Nine forms of goddess durga, shailaputri, chandraghanta, kushmanda, skandamata
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Nine Forms of Goddess Durga

According to Hindu mythology Goddess Durga is a symbol of power. She is worshipped in nine forms and is termed Navadurga. Each of the nine manifestation of Durga is worshipped with full devotion during Navaratri. These nine forms are derived from three major forms namely, Mahasaraswati, Mahalakshmi and Mahakali who owes mystic energies of Trilogy.

1. The first form is called Shailaputri is Sati Bhavani, Parvati or Hemavati. She is worshipped on the first day of the nine divine nights. This incarnation is imagined as the goddess with the power of Brahma, Vishnu and Shiva, riding a bull and carrying a trident and a lotus in each of her two hands.

2. The second manifestation of Goddess Durga is worshipped as Brahmacharini on the second day of Navaratri. Brahmacharini enlightens individuals with her great powers, happiness, peace, prosperity and godly elegance. She holds a rosary in her right hand and a water utensil in her left hand. People believe that worshipping this form of goddess will lead to Moksha.

3. The third facet 'Chandraghanta' is worshipped on the third day of Navaratri and prayed to bestow peace, tranquility and prosperity in one's life. She is seen as lady of golden complexion, bearing crescent moon on her forehead which looks as like bell or 'ghanta', having ten hands holding weapons and three eyes.

4. Kushmanda, the creator of the universe and the fourth form of the mother goddess is worshipped on the fourth day of Navaratri. Often she is depicted as having eight or ten hands. She holds weapons, glitter, rosary, etc., in her hands, and she rides a lion.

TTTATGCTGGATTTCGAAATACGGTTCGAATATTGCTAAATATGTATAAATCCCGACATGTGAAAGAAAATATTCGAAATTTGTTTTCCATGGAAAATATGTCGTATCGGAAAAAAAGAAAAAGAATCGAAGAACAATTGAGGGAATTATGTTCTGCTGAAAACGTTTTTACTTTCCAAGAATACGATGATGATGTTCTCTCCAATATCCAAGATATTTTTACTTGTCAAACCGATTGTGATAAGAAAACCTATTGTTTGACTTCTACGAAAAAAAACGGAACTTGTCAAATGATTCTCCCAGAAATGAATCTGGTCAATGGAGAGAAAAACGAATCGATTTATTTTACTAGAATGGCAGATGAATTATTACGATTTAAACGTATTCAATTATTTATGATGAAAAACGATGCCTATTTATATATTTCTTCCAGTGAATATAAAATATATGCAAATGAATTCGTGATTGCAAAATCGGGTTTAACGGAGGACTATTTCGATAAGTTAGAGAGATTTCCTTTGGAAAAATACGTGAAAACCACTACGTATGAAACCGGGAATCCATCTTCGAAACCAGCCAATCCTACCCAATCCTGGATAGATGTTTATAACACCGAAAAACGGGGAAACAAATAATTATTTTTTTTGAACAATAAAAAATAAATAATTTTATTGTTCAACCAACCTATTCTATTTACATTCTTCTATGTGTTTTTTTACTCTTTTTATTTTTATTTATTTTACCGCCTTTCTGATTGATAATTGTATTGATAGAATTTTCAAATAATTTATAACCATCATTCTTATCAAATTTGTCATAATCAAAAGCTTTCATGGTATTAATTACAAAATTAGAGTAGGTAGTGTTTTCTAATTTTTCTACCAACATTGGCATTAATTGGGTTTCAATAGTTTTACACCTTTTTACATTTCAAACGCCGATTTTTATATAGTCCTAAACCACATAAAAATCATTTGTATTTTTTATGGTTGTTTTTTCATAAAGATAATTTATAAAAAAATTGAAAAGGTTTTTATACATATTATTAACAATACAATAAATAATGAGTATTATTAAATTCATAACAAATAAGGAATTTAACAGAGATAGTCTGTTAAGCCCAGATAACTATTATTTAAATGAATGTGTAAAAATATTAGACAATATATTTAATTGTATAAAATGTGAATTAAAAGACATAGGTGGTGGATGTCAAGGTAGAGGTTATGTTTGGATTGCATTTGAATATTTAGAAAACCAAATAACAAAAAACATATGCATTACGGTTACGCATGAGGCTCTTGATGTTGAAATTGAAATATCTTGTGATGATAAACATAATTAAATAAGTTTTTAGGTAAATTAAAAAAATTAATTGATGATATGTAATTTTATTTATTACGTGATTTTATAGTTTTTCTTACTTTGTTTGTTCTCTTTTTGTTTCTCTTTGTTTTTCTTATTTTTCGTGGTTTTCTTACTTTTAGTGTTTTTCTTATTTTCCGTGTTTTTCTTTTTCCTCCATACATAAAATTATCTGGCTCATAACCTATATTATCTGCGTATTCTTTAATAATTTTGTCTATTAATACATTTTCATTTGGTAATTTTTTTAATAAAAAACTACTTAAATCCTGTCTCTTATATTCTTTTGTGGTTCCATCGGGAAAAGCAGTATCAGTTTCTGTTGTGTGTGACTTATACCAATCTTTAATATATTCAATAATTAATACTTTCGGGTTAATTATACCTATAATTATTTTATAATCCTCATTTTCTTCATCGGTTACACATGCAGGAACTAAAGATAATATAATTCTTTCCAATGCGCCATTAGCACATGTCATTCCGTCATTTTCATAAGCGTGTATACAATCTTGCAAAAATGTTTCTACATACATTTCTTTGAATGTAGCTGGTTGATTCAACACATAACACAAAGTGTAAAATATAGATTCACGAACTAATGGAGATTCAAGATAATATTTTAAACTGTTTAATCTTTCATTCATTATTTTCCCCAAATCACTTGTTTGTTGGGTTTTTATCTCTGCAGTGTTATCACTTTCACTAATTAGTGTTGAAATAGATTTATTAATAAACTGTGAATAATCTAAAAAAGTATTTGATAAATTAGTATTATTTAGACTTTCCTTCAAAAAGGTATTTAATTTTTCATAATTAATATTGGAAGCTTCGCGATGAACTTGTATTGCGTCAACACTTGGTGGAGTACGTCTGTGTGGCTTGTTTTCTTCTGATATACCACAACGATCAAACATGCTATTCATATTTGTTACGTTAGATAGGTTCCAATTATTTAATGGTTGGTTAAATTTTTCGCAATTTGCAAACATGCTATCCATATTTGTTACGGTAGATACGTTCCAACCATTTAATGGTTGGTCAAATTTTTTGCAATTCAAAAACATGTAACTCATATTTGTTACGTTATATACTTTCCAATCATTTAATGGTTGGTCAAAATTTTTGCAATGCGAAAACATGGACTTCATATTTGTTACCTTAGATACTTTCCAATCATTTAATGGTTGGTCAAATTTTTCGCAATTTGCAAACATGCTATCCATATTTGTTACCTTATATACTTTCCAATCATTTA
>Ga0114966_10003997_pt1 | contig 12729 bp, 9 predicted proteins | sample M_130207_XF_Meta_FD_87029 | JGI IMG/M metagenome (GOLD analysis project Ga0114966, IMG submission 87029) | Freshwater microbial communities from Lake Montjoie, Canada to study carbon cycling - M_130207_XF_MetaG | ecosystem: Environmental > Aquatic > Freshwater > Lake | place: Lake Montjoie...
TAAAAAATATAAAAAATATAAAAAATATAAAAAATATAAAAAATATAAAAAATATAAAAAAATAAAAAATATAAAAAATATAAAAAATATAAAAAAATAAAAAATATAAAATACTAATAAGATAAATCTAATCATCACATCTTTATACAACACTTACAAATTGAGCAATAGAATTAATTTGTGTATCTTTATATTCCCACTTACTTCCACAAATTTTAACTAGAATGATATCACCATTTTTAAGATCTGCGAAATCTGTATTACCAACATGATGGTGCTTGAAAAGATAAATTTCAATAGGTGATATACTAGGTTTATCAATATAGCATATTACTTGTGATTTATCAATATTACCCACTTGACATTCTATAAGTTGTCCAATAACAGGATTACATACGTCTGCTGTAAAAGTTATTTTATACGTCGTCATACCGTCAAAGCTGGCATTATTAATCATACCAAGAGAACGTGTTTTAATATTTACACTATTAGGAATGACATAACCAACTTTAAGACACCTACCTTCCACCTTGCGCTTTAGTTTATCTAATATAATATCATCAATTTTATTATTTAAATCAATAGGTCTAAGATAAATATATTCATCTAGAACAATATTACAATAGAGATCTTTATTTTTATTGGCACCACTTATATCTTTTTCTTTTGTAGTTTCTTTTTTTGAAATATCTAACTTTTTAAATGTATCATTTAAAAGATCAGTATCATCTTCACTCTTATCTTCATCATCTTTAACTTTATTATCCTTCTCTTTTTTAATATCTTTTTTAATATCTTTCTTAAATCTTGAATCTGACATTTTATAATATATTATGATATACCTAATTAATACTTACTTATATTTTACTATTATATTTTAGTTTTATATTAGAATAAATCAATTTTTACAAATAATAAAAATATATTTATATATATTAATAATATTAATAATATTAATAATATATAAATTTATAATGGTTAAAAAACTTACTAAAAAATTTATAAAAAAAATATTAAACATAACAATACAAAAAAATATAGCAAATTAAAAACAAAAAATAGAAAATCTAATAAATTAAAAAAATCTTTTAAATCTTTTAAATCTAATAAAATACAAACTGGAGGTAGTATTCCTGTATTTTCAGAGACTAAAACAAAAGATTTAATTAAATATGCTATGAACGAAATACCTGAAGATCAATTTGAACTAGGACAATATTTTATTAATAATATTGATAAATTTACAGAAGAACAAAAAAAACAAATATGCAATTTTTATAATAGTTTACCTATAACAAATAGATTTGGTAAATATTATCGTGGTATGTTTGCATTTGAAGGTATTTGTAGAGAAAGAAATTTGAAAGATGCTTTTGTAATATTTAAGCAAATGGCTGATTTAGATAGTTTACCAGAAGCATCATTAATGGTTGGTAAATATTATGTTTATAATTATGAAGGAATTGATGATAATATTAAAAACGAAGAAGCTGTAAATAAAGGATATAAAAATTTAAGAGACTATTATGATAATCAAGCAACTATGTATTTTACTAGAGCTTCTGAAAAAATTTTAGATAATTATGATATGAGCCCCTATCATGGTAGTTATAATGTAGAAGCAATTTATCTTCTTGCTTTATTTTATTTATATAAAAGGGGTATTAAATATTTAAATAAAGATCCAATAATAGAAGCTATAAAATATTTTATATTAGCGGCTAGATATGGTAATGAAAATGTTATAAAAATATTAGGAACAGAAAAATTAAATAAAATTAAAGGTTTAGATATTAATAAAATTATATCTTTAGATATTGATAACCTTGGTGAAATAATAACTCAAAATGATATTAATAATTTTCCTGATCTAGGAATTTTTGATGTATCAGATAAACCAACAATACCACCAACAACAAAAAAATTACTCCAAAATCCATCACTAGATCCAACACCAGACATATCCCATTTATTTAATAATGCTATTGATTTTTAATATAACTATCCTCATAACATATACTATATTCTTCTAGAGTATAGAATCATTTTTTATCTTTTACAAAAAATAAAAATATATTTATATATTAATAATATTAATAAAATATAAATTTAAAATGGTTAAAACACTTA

5. Fifth form of the goddess is Skanda Mata. The mother of Lord Kartikeya is worshipped on the fifth day of 9 divine nights. The picture of this aspect is a fair complexioned lady who has four arms and three eyes, holds infant Skanda or Kartikeya in upper right arm and the left arm is raised as she is spreading her blessing to the world. Lotus is held in both right and left lower hand. She is seen seating on a lotus.

6. Ma Katyayani is worshipped on the sixth day of Navaratri.

7. Kaal Ratri, the seventh form of Mother Durga is adored on the seventh day of Navaratri. She is the dark complexioned, three eyed, tousled hair deity who is wearing beautiful gold necklace around neck rides donkey. She gives her blessings by her raised upper right hand to all worshippers whereas she holds sword in left upper. Her right lower hand pose of dispelling fears and a dragger in the lower left hand. She is also known as 'Shubhamkari'.

8. The eighth day of Navaratri is dedicated to Maha Gauri. Devotees believe all the sins are relieved and their soul will be purified by the blessings of Maha Gauri. The intelligent mother goddess is calm, dark complexion lady in white clothes, four arms riding a bull. She allays fear from her right hand and holds a trident in her lower right hand. The left upper hand holds a ‘damaru’ while grants boon by lower hand to the devotees.

9. Siddhidatri is the ninth manifestation of Goddess who is worshipped on the ninth day of Navaratri. The four arms spread mystic healing powers. She rides on lion.

Durga Puja in Bengal

Durga Puja in Bengal

Goddess Durga is synonymous with Shakti, the divine power to fight against all evils. Durga Puja and Bengal are complementary to each other. Durga puja is an important and biggest celebration here. Earlier the worship of Durga was only the ambit of a few religious individuals.
Dusshera in different states

Dusshera Rituals in different states

Dusshera, dushehra, VijayaDashmi, is known by different names in different parts of the country. The rituals and custom too differ from region to region but the tradition of burning cardboard models of Ravana, his son Meghnad and brother Kumbhkaran is observed commonly in nearly all states.